19 Types of Norms: Taboos A taboo is a norm engrained so deeply that even thinking about violating it evokes strong feelings of disgust, horror, or revulsion for most people. A common example of a taboo is incest. Incest is a nearly universal taboo, and the fact that there is little cross-cultural variation in the reaction indicates that it may have a biological component.

20 How Do We Enforce Norms? Sanctions are positive or negative reactions to the ways that people follow or disobey norms, including rewards for conformity and punishments for norm violators. Sanctions help to establish social control, the formal and informal mechanisms used to increase conformity to values and norms and thus increase social cohesion. Sanctions could include providing candy for a child who did well in school for the day or punishing a child who misbehaved. Behaviorists believe that our actions are based on the desire to get more rewards and to avoid punishments, so it is possible that using sanctions will provide incentives for people to follow the standards and expected behaviors in society.

21 Variations in Culture Multiculturalism values diverse racial, ethnic, national, and linguistic backgrounds and thus encourages the retention of cultural differences within society, rather than assimilation. Although much research focuses on the differences between cultures, there is also tremendous variation within a culture. In the United States there is a trend that encourages multiculturalism, however, we still often see the dominant culture as the norm, and therefore many minority cultures feel pressure to conform.

22 Dominant Culture The dominant culture refers to the values, norms, and practices of the group within society that is most powerful in terms of wealth, prestige, status, and influence. In the United States, the dominant culture is often referred to as WASP (for white Anglo-Saxon Protestant), and the dominant culture also typically includes males rather than females. The dominant culture varies from society to society.

23 Subcultures A subculture is a group within society that is differentiated by its distinctive values, norms, and lifestyle. Subcultures tend to exist harmoniously within the larger society. They interact with the dominant group, but maintain their distinctive values, norms, and lifestyles. Subcultures include skateboarders, vegetarians, and college students. []

24 Countercultures A counterculture is a group within society that openly rejects, and may actively oppose, society’s values and norms. Countercultures tend to exist separately from the dominant culture in many ways. They generally openly reject society’s values, so it would be difficult for them to interact within that culture. Example include religious extremists and white supremacists. [] []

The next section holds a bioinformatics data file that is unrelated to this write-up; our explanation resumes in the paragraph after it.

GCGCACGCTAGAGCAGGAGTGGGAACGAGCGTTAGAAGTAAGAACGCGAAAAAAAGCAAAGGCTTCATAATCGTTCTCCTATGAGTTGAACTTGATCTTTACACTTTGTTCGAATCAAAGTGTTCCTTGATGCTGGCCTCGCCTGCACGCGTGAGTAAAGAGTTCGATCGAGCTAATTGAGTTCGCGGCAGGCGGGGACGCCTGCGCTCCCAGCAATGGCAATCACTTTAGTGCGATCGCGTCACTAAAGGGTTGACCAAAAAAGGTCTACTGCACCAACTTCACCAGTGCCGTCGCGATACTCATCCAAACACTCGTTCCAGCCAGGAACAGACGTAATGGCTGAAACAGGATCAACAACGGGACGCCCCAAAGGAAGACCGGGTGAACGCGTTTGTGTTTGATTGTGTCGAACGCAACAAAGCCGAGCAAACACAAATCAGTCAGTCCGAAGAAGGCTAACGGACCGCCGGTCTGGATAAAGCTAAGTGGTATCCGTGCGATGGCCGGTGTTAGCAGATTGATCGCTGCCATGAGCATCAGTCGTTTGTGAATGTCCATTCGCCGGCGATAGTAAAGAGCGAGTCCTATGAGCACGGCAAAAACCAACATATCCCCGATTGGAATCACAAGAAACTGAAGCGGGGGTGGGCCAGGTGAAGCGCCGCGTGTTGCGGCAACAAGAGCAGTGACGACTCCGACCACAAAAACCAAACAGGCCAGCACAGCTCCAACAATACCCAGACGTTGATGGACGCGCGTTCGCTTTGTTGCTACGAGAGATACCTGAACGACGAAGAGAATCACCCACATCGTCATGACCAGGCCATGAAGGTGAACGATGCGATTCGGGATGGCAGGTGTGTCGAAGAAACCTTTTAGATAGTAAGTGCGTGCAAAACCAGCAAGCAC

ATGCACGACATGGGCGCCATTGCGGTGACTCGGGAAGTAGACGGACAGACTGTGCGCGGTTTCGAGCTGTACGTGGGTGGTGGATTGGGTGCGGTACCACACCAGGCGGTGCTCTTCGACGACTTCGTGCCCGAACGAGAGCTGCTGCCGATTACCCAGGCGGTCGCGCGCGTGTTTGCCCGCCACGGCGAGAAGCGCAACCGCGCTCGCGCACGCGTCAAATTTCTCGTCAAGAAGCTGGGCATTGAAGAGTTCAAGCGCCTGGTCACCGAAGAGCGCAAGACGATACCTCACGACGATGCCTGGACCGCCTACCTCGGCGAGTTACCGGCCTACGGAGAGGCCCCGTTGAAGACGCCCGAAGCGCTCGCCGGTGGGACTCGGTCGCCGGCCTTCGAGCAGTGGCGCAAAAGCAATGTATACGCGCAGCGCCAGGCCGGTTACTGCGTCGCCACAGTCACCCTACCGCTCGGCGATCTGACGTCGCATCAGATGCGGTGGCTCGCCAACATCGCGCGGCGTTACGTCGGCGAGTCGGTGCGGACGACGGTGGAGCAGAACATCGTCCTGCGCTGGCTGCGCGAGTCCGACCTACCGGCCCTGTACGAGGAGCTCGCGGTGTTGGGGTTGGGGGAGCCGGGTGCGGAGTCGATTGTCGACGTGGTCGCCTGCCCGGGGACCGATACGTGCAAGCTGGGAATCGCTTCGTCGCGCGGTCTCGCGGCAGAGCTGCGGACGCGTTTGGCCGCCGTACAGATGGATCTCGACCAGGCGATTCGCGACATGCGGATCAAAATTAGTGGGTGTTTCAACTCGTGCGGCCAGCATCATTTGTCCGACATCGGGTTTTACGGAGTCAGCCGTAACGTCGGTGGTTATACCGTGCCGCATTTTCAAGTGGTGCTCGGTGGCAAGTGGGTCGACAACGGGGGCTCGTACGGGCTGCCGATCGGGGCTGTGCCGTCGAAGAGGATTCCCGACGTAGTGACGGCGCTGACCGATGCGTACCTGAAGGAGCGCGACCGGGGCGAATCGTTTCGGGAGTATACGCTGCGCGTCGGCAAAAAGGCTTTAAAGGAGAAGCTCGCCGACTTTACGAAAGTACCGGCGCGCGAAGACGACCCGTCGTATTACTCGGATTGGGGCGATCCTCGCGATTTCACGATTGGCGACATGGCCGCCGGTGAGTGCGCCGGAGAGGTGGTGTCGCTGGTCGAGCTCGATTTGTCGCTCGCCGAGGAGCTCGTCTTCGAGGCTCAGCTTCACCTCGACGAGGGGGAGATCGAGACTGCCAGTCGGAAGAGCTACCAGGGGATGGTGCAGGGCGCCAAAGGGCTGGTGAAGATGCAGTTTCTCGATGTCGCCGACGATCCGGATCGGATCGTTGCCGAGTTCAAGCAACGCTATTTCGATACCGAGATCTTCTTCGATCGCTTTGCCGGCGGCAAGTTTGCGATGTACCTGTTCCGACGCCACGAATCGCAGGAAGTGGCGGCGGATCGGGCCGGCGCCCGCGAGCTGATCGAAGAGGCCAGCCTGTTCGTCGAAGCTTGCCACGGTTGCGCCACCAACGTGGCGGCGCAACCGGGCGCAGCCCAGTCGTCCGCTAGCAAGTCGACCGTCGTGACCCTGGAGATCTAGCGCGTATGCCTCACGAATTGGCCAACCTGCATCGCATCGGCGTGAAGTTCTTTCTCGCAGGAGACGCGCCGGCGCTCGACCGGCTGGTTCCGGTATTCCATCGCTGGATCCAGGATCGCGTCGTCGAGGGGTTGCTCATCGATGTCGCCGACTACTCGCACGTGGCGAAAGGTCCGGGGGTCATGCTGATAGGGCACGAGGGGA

25 Cultural Change Cultures usually change slowly and incrementally, though change can also happen in rapid and dramatic ways. At times, a subculture can influence the mainstream and become part of dominant culture, or something that is dominant can change to a counterculture. One of the key ways that material culture can change is through technology. Advances like the internet have helped to disseminate information and create social movements. Culture is constantly changing, and the norms within the society will change as well. For instance, at one point, tattoos were considered appropriate only for servicemen, but now many college students and many others in society have tattoos. The subculture influenced the norms of the dominant culture and the dominant culture changed.

26 “melting pot” (cultural leveling) “tossed salad” (cultural diffusion)
Chapter 3: Participation Questions Many different cultures are present in America. Do you think America is a “melting pot” or a “tossed salad?” “melting pot” (cultural leveling) “tossed salad” (cultural diffusion) These questions can be used with “clickers,” cell phones, or other audience response systems to increase participation in your classes. They can also be used to encourage discussion without technological input.

27 Technology’s impact on American culture has been mainly positive.
Chapter 3: Participation Questions Technology’s impact on American culture has been mainly positive. negative. These questions can be used with “clickers,” cell phones, or other audience response systems to increase participation in your classes. They can also be used to encourage discussion without technological input.

28 Chapter 3: Participation Questions
In your opinion, which of the following gestures has the strongest meaning in American culture? a b c c. These questions can be used with “clickers,” cell phones, or other audience response systems to increase participation in your classes. They can also be used to encourage discussion without technological input. Images: a. b. c.

29 Chapter 3: Participation Questions
Which of the following gestures has the strongest meaning in a “trekkie” (Star Trek fans) subculture? a b c. Students who are Star Trek fans will recognize “A” as the Vulcan gesture meaning “live long and prosper.” These questions can be used with “clickers,” cell phones, or other audience response systems to increase participation in your classes. They can also be used to encourage discussion without technological input. Images: a. b. c.

30 This concludes the Lecture PowerPoint presentation for Chapter 3